Prostheses made in El Salvador give disabled people a new opportunity

Rodrigo Sura

San Salvador, Nov 30 (EFE).- Amid plaster mixes, molds, tools, and wearing immaculate white uniforms, a group of students from El Salvador work on making prostheses that allow amputees, such as those disabled by civil war or victims of accidents, to walk again.

The prosthetics students are part of the educational community of Don Bosco University, an institution whose social vision has created the conditions for many Salvadorans to regain mobility.

In 1999, the first graduates of the course designed the first prostheses, which were of great help to the disabled people at the end of the Salvadoran Civil War (1980-1992).

According to official figures, the war left more than 75.000 people dead, 8.000 missing, and at least 12.000 disabled.

“We treat patients who were disabled in the war and now many victims of traffic accidents or people who have had a limb amputated due to a pathology such as diabetes,” said Jonathan González, professor at the university and head of the production area, in an interview with EFE.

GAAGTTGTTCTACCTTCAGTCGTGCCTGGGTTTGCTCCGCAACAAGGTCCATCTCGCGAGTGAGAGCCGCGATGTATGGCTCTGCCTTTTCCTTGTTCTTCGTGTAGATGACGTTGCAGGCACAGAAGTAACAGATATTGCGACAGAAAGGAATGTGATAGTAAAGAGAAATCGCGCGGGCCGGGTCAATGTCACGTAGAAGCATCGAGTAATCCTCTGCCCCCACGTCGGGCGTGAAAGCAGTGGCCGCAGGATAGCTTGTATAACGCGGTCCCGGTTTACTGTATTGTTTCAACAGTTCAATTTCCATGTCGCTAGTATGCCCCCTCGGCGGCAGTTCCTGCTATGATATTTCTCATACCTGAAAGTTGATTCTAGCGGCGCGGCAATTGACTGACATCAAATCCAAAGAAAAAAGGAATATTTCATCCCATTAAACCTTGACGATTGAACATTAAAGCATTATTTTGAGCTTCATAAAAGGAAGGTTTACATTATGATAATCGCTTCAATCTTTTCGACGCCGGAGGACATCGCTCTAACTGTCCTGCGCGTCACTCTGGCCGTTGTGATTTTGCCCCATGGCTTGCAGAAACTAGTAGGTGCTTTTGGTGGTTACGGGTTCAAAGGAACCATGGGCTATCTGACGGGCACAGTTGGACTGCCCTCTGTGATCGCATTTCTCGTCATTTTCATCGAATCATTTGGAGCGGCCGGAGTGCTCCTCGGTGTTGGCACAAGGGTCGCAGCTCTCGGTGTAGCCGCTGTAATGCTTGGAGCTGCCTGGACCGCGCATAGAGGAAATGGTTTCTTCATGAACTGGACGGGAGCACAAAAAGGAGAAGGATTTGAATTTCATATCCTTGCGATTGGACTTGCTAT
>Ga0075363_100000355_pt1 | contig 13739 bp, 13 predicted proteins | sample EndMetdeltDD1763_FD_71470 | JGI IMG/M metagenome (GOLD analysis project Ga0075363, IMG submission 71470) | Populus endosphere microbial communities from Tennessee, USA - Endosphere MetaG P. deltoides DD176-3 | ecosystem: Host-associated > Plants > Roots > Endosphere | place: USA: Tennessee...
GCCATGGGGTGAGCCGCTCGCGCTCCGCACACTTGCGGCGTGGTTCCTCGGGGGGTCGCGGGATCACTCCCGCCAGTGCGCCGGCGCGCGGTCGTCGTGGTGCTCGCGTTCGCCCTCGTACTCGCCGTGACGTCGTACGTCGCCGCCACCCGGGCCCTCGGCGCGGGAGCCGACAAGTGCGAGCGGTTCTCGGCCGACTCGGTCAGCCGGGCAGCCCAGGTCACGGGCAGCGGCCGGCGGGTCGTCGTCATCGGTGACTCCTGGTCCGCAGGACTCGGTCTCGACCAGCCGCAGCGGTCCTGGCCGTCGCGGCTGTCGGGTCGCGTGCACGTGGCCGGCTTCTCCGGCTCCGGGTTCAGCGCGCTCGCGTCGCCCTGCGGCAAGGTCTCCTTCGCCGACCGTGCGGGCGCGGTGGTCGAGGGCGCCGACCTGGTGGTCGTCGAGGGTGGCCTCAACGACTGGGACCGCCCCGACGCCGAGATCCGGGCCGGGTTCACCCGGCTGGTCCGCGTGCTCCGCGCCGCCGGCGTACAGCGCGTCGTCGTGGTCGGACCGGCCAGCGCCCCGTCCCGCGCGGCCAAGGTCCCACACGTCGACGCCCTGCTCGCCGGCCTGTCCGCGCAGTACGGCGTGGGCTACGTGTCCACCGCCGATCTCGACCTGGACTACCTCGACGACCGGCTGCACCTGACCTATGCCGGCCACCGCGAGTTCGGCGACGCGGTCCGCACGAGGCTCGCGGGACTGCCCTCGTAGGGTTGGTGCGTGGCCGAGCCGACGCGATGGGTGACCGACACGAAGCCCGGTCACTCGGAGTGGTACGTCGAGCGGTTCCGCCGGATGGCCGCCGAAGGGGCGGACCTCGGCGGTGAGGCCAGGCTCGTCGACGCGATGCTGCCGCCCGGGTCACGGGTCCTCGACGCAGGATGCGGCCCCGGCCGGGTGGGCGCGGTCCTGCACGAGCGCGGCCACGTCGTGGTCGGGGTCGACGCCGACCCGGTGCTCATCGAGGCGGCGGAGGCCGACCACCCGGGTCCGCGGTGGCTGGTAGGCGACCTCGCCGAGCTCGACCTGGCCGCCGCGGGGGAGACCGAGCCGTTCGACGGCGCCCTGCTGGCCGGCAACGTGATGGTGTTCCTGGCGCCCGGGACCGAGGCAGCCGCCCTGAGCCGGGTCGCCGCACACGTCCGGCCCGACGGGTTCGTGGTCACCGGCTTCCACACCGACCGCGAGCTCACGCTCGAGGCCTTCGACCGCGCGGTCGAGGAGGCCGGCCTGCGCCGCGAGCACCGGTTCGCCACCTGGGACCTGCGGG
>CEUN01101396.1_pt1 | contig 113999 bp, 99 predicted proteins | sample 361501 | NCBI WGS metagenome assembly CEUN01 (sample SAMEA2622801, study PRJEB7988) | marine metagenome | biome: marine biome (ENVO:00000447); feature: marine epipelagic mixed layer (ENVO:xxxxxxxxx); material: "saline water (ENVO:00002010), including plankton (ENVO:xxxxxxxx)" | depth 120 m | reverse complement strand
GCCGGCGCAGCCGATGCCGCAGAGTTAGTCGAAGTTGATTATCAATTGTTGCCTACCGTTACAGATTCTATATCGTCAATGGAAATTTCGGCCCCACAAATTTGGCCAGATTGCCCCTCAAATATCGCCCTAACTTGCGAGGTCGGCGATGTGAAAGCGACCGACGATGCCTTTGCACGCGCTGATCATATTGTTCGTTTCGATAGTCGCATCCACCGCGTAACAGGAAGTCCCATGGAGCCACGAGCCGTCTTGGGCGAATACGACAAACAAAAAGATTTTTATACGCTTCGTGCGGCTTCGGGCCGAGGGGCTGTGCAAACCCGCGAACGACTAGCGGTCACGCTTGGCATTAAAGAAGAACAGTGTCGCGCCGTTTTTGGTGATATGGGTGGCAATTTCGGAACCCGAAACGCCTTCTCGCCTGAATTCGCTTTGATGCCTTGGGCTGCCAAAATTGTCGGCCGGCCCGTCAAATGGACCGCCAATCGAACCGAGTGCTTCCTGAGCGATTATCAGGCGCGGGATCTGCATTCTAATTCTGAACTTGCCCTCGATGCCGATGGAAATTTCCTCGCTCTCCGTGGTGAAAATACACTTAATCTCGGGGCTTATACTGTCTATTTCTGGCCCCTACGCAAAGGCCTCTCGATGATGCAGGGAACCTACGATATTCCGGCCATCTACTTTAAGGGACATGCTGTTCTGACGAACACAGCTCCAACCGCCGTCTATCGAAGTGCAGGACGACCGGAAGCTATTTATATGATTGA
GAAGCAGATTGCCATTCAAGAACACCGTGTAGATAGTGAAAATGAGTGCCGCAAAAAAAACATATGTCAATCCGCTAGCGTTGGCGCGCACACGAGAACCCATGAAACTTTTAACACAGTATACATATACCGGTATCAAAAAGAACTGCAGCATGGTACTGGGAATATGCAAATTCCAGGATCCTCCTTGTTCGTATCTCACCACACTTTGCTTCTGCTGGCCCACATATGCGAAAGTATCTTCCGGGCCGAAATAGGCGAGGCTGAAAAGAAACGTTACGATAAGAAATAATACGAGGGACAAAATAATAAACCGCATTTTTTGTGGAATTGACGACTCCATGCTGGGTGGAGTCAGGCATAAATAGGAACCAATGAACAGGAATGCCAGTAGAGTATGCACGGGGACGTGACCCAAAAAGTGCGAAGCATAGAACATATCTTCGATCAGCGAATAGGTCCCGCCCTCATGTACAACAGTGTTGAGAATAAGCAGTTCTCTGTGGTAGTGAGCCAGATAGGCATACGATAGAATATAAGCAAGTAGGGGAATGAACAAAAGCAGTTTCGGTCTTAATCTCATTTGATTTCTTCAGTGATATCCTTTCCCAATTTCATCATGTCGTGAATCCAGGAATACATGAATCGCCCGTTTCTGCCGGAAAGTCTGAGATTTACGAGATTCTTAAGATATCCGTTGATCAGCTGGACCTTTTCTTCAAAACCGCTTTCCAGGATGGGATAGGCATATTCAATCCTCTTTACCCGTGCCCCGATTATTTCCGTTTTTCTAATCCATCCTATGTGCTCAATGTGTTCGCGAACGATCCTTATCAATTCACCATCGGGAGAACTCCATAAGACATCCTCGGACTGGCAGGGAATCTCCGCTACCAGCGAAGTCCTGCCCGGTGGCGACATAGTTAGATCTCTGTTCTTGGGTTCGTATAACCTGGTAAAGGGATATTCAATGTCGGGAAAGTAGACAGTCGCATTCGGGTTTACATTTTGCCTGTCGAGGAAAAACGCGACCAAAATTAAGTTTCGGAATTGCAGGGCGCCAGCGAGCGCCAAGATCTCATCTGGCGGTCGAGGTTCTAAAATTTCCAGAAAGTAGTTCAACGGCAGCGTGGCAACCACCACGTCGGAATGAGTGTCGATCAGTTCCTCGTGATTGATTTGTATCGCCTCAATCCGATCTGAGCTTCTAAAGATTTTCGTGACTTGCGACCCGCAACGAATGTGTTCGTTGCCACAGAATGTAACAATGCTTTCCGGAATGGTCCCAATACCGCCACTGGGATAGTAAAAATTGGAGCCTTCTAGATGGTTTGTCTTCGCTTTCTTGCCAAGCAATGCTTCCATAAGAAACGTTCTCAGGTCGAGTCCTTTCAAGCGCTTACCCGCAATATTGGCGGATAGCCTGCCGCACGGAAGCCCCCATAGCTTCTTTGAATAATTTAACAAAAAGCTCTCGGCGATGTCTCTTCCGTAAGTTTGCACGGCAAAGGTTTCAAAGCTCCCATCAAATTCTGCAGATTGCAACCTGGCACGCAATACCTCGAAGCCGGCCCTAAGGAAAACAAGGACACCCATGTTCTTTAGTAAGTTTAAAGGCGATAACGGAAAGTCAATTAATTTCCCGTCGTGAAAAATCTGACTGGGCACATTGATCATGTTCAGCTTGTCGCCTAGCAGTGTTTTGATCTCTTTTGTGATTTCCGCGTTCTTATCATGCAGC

María Lorena Romero, aged 43, traveled from the city of San Vicente, in central El Salvador, to the university’s facilities in San Salvador to have her transtibial prosthesis renewed.

Her leg was amputated below the knee five years ago due to complications from lupus.

Every patient who requests a prosthesis must undergo a medical assessment, and then a mold is made for the prosthesis, whether it is an arm or a leg.

Quality tests are then carried out before the patient can begin to adapt to their “new limb.”

People who apply for a prosthesis receive it at a lower cost compared to market prices, Jonathan added.

The cost of producing a prosthesis in El Salvador ranges from $900 to $1,200, and most of the materials used to make these artificial body parts are purchased outside the Central American country.

The International Society for Prosthetics and Orthotics certification has allowed the center to train technical orthopedic professionals in El Salvador, as well as people from Colombia, Chile, and Mexico through remote learning. EFE


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